Indeed, throughout there is a marked elision of the formal details of the biological processes under consideration. Perhaps the most glaring example of this is that neo-Darwinian evolution of ecosystems does not involve a set of genomes all searching the same, fixed fitness function, the situation considered by the NFL theorems. Rather it is a co-evolutionary process. Roughly speaking, as each genome changes from one generation to the next, it modifies the surfaces that the other genomes are searching. And recent results indicate that NFL results do not hold in co-evolution. [emphasis mine]
It may well be that there is a major mystery underlying the performance of some search processes that one might impute to the historical transformations of ecosystems. But Dembski has not established this, not by a long shot.
Dembski may possibly complain that he can't get his work published due to discrimination, but this complaint makes little sense: Behe has published work since he published his Darwin's Black Box, and Dembski's work, being mathematical in nature, need not even address the question of evolution directly. Therefore, if any case can be made about anti-creationist bias, it would be much more likely for Behe's work to be "censored", [as they love to claim (without evidence)] due to its intrinsically anti-evolutionary content, versus Dembski's abstract math. Dembski's work may or may not apply to biological systems. Behe's is directly about biology. Therefore, which is more likely to be "censored" by anti-creationist bias, and so does Dembski have any excuse for not publishing his work in a respected academic format?
Conversely, Wolpert has recently published, via peer-reviewed literature, about the co-evolution which accurately models biological systems:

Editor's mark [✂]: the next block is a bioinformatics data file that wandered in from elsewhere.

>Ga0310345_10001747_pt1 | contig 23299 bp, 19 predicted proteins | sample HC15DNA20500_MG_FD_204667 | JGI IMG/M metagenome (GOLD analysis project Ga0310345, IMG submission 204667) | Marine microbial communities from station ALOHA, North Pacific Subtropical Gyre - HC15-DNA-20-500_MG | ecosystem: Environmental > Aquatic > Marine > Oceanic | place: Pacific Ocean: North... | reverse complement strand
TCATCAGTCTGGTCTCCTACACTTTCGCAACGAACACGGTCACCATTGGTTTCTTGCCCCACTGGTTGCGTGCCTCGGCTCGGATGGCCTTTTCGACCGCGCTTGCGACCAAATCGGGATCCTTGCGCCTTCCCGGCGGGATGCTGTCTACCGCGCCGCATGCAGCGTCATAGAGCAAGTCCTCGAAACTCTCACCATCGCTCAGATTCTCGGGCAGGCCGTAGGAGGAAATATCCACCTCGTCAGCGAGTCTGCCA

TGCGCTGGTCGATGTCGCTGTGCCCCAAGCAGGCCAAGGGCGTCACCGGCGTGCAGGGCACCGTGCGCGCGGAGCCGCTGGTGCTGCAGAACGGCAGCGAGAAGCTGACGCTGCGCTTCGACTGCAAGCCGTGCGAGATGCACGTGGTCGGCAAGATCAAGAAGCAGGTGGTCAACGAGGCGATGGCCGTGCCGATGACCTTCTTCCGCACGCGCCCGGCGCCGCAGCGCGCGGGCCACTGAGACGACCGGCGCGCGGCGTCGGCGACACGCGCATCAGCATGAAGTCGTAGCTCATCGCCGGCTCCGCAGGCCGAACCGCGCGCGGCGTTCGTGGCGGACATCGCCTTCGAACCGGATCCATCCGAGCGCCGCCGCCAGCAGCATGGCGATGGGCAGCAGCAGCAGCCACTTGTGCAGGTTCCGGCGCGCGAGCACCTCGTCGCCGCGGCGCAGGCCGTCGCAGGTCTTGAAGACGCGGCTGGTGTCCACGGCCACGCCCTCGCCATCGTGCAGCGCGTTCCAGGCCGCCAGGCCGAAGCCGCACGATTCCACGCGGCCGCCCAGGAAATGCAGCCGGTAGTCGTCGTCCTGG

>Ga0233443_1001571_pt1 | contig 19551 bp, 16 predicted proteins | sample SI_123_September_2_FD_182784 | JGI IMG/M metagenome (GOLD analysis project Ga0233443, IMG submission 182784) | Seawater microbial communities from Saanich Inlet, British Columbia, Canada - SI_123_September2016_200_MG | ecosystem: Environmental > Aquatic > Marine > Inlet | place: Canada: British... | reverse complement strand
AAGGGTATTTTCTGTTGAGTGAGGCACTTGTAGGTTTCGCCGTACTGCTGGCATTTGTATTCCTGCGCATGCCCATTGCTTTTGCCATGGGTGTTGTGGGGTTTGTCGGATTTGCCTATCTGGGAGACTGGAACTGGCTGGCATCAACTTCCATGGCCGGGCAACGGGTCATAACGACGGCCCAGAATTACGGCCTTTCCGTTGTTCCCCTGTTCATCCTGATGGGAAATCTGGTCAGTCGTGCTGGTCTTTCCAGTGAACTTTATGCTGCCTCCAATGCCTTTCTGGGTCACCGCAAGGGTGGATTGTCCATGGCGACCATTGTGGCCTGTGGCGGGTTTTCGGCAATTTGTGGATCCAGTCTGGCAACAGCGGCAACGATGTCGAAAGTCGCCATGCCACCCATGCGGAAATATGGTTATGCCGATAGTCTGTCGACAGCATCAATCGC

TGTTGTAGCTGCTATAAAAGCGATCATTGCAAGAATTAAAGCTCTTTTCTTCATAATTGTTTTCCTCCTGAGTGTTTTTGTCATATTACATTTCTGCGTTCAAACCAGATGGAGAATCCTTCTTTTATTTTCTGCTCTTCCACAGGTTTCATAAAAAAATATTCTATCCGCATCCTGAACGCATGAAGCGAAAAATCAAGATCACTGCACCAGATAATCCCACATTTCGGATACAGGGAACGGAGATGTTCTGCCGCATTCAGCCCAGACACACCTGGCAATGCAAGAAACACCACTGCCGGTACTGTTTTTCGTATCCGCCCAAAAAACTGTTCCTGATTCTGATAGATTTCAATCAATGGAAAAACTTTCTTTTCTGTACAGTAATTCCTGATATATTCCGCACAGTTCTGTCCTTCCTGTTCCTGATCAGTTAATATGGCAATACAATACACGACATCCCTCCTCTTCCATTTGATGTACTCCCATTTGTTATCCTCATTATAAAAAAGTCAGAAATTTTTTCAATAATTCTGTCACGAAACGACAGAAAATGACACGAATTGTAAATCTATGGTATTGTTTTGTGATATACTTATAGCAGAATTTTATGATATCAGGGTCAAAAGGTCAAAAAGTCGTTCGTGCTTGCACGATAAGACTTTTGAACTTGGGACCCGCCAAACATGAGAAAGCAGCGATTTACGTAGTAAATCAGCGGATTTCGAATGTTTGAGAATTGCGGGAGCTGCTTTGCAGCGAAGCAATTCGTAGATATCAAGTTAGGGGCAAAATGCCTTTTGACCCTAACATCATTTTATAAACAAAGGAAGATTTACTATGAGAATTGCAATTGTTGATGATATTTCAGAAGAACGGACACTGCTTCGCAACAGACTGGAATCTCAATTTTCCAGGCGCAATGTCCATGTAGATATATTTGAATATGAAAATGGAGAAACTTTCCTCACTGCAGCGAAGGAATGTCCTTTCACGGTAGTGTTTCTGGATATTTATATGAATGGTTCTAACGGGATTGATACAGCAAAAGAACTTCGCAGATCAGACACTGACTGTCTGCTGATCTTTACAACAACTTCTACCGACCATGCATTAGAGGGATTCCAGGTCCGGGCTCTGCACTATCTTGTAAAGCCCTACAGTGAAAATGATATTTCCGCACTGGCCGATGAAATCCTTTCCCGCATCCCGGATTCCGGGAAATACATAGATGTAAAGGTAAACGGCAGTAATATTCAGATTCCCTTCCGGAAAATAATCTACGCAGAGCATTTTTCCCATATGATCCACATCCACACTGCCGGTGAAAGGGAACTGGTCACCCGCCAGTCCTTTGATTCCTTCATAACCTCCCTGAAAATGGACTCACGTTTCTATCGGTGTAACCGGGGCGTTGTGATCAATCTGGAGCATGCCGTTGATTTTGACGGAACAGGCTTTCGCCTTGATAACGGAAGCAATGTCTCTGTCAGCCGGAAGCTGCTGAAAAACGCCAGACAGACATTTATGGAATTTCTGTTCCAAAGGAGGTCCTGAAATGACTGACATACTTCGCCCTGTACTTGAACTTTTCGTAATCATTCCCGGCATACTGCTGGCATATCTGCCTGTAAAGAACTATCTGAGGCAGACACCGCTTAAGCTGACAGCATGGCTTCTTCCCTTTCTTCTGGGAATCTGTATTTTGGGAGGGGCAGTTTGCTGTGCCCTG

Abstract: Recent work on the foundational underpinnings of black-box optimization has begun to uncover a rich mathematical structure. In particular, it is now known that an inner product between the optimization algorithm and the distribution of optimization problems likely to be encountered fixes the distribution over likely performances in running that algorithm. One ramification of this is the "No Free Lunch" (NFL) theorems, which state that any two algorithms are equivalent when their performance is averaged across all possible problems. This highlights the need for exploiting problem-specific knowledge to achieve better than random performance. In this paper, we present a general framework covering most optimization scenarios. In addition to the optimization scenarios addressed in the NFL results, this framework covers multiarmed bandit problems and evolution of multiple coevolving players. As a particular instance of the latter, it covers "self-play" problems. In these problems, the set of players work together to produce a champion, who then engages one or more antagonists in a subsequent multiplayer game. In contrast to the traditional optimization case where the NFL results hold, we show that in self-play there are free lunches: in coevolution some algorithms have better performance than other algorithms, averaged across all possible problems. However, in the typical coevolutionary scenarios encountered in biology, where there is no champion, the NFL theorems still hold.Dembski has seized on this last sentence as evidence that he is right. It isn't true. Note that the problem here is still that the NFL theorems are about "algorithms averaged across all possible problems".